Legally speaking, can counties, sheriffs, and others defy Washington's stay-at-home order?
In response to recent challenges and protests of Washington's stay-at-home order, King County Executive Dow Constantine told KUOW's Bill Radke that "your right to go out and be reckless does not trump my right be safe from you, to not be infected by you, to have my family be protected from your irresponsibility."
It prompts the question: How solid are the legal arguments against the stay-at-home order?
Former Washington state Attorney General Rob McKenna followed up with Radke on The Record to clarify.
"Our constitutional rights to gather and peacefully assemble can be overridden by larger concerns," McKenna explains. "As long as those concerns are strong enough to justify the limitation of our constitutional activity."
In short, the various arguments against the stay-at-home order aren't likely to hold up in court. But there is nuance, and perhaps no actual legal mechanisms in some cases.
McKenna's legal perspective comes from his experience as a former Washington state attorney general. He was also once a Republican candidate for governor.
Franklin County reopens its economy
The Franklin County Commission recently voted to reopen its economy in defiance of the statewide order. The commission said that the order is unconstitutional.
“Franklin County’s commission does not have that authority," McKenna said. "Put aside the fact that it is not their role to deliver opinions on the constitutionality of law, that’s for the judiciary …. counties in Washington are sub-units of state government. They are creatures of the state government; all of their powers come from state law. It’s clear that when the governor acts, it supersedes any action of the county."
For example, before Inslee issued the stay-at-home order in March, Yakima County issued its own. Once the governor signed his order, that overruled the county's.
Gov. Inslee addressed the issue Wednesday evening, and noted that Franklin County is not the only county to question the stay-at-home order. He said his office is reaching out to such jurisdictions:
"... to make sure that there is clarity about the orders as well as the underlying legal and constitutional grounds. They give the governor's office the authority to impose restrictions to protect the health of Washingtonians in emergencies. I also appreciate the cooperation of local jurisdictions, who originally have had some questions about the orders. We've seen some local jurisdictions like the City of London, and Blaine County and Douglas County, who've issued resolutions or guidance to allow for construction in a way that they believed was consistent with our orders. And when my office contacted them to express concerns about their interpretation, they were willing to rescind their orders and work with our office, and I appreciate their cooperation in good faith efforts. These are examples of strong leadership."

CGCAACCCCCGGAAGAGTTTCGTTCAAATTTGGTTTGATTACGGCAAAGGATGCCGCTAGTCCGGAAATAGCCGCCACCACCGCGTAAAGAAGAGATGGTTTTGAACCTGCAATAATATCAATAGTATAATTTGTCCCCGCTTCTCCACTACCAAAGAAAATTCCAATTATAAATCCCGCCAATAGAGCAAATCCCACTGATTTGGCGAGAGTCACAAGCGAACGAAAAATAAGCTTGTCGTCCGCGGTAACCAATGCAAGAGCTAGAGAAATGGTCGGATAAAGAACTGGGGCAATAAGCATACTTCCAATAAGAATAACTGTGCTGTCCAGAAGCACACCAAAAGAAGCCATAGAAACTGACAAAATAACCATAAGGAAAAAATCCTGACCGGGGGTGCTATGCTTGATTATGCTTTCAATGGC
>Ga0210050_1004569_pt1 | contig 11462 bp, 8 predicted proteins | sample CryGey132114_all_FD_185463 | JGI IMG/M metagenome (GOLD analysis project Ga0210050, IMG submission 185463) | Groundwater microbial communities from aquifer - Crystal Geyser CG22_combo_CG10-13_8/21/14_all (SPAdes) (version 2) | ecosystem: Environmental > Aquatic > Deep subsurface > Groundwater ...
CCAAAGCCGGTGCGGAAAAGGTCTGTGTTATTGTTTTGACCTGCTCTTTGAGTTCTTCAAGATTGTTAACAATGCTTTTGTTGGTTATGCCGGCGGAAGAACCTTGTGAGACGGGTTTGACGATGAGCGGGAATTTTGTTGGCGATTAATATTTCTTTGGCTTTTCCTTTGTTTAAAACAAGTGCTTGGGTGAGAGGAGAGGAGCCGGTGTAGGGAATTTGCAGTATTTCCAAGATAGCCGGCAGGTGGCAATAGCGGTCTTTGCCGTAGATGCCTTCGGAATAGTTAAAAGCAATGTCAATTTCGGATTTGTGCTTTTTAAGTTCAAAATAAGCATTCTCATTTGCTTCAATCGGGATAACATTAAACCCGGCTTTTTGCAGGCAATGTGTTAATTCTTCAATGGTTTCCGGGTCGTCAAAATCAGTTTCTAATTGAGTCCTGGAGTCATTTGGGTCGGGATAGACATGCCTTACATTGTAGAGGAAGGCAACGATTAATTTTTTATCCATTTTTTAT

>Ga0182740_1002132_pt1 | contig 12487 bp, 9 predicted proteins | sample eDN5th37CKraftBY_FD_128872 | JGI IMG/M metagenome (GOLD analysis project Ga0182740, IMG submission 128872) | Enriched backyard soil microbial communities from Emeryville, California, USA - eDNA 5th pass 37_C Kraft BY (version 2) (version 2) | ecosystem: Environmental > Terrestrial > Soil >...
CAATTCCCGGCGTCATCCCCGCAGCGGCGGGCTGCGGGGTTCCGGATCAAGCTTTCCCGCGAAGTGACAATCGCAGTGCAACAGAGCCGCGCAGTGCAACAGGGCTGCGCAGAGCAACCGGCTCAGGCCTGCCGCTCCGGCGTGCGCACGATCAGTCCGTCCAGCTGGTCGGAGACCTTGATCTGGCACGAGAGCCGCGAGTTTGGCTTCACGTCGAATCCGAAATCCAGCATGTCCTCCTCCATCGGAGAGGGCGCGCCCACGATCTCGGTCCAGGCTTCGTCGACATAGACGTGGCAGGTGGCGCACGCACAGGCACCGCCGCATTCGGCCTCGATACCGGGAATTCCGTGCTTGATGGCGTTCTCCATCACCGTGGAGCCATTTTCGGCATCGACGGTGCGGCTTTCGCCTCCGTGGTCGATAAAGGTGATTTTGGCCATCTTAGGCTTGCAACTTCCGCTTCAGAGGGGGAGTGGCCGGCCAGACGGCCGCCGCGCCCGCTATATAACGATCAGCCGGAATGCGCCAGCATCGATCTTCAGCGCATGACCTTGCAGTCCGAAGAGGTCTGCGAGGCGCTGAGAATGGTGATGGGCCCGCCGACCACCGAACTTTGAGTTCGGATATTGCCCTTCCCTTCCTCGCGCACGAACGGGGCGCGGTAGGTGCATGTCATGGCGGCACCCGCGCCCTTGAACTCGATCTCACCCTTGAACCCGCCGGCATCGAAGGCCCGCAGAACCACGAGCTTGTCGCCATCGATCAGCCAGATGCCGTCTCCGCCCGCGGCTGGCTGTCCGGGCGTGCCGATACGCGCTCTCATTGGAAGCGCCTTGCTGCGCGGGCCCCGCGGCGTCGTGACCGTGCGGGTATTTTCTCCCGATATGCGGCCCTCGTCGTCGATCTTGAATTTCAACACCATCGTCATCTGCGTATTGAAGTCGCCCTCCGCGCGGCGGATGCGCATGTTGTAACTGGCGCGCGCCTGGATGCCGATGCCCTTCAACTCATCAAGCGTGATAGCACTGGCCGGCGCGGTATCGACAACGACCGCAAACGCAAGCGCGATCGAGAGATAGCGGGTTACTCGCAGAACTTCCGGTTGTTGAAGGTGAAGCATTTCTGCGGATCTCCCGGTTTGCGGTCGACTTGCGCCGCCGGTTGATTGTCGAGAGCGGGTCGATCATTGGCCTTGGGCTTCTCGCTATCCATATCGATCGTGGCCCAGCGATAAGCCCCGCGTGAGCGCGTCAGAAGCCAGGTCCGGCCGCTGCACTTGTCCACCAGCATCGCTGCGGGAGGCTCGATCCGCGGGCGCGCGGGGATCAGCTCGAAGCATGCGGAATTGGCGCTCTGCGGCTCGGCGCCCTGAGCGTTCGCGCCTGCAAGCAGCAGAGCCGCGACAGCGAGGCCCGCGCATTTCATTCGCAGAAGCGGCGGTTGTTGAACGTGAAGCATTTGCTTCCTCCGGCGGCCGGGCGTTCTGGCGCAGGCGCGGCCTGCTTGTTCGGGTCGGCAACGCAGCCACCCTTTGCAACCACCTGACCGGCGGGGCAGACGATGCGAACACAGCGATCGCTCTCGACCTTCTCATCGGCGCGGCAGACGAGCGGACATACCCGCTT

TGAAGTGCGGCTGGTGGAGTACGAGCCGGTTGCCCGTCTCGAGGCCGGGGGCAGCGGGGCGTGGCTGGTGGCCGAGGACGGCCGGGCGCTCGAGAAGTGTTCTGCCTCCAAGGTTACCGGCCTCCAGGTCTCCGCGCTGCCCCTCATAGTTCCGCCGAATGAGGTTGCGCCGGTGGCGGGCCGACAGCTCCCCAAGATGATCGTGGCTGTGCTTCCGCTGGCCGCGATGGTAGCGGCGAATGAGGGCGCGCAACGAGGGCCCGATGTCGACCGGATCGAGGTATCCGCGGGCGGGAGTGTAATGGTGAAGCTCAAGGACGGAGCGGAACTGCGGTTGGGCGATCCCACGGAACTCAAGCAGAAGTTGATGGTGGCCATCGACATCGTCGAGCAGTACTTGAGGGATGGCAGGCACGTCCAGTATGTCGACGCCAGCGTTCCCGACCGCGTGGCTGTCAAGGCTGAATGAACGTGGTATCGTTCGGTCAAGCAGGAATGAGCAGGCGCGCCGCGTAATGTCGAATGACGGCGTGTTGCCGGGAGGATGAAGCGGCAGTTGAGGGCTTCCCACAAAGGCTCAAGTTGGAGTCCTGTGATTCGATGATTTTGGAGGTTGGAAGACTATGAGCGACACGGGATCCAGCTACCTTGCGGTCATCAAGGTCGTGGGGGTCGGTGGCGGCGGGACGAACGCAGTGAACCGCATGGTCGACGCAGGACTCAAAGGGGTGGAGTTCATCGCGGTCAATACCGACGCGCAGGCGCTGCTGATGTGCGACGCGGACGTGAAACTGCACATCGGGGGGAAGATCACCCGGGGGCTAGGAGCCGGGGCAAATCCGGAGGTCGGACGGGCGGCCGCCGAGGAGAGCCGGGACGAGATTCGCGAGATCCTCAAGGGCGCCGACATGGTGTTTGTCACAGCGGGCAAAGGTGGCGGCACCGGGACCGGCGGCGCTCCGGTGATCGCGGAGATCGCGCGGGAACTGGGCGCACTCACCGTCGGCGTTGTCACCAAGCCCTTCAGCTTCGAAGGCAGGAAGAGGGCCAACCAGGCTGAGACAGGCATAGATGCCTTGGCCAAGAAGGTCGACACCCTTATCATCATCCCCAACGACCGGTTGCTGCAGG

Republican gubernatorial candidate Joshua Freed has sued Gov. Inslee, arguing that the stay-at-home order violates people's religious rights, preventing them from gathering for religious purposes.
“I don’t think it’s that strong and here’s why," McKenna said. "The test you apply to a government action to decide whether or not it violates the free exercise clause, is whether or not the religious activity or the religion itself is being targeted. When you promulgate a law or regulation that applies to everybody, and it isn’t targeting religion in particular, it’s legitimate when it’s in the nature of protecting public health and safety."
For example, churches are required to construct their facilities under certain fire safety codes. Those apply to everyone.
"They can’t claim it’s a violation of their constitutional rights if they have to install a sprinkler system, because it’s a requirement that applies to all buildings of a certain size.”
On top of that, if the case ever made it to court, McKenna believes the state would argue that religious services are not prevented through the order — they can still conduct online services, or as some congregations have done, over the radio.
Snohomish County Sheriff
The case of Snohomish County Sheriff Adam Fortney is where more nuance comes into play. Fortney has publicly stated that he will not enforce the order.
Can a sheriff do that?
“Yes," McKenna said.
McKenna explains that a violation of the order is a gross misdemeanor. Law enforcement officials, such as sheriffs, often make decisions on how to implement the law: who to investigate, who to arrest, and who to refer for prosecution.
A similar situation has popped up regarding some Washington sheriffs refusing to enforce the gun regulation, I-1639.
"I’ve heard the current attorney general (Bob Ferguson) state in connection with the gun safety initiative that was adopted by voters — when sheriffs said they would refuse to enforce it — that somehow they could be forced to enforce it or be sanctioned. I don’t know what that would look like," McKenna said.
"I don’t see how you would sanction a sheriff or prosecute a sheriff for not enforcing the law. That’s a pretty serious slippery slope. We rely on police and sheriffs all the time about how to enforce the law … same with prosecutors. They don’t prosecute every crime, they have to make a decision. So I don’t think there is an avenue to force the sheriff to enforce the proclamation.”
Clarification: Attorney General Bob Ferguson sent an open letter to sheriffs saying they have the discretion to prioritize their enforcement resources, except background checks. He stated those who refuse to perform the background check, required by Initiative 1639, could be held liable if there is a sale or transfer of a firearm to a dangerous individual prohibited from possessing a firearm and that individual uses that firearm to do harm.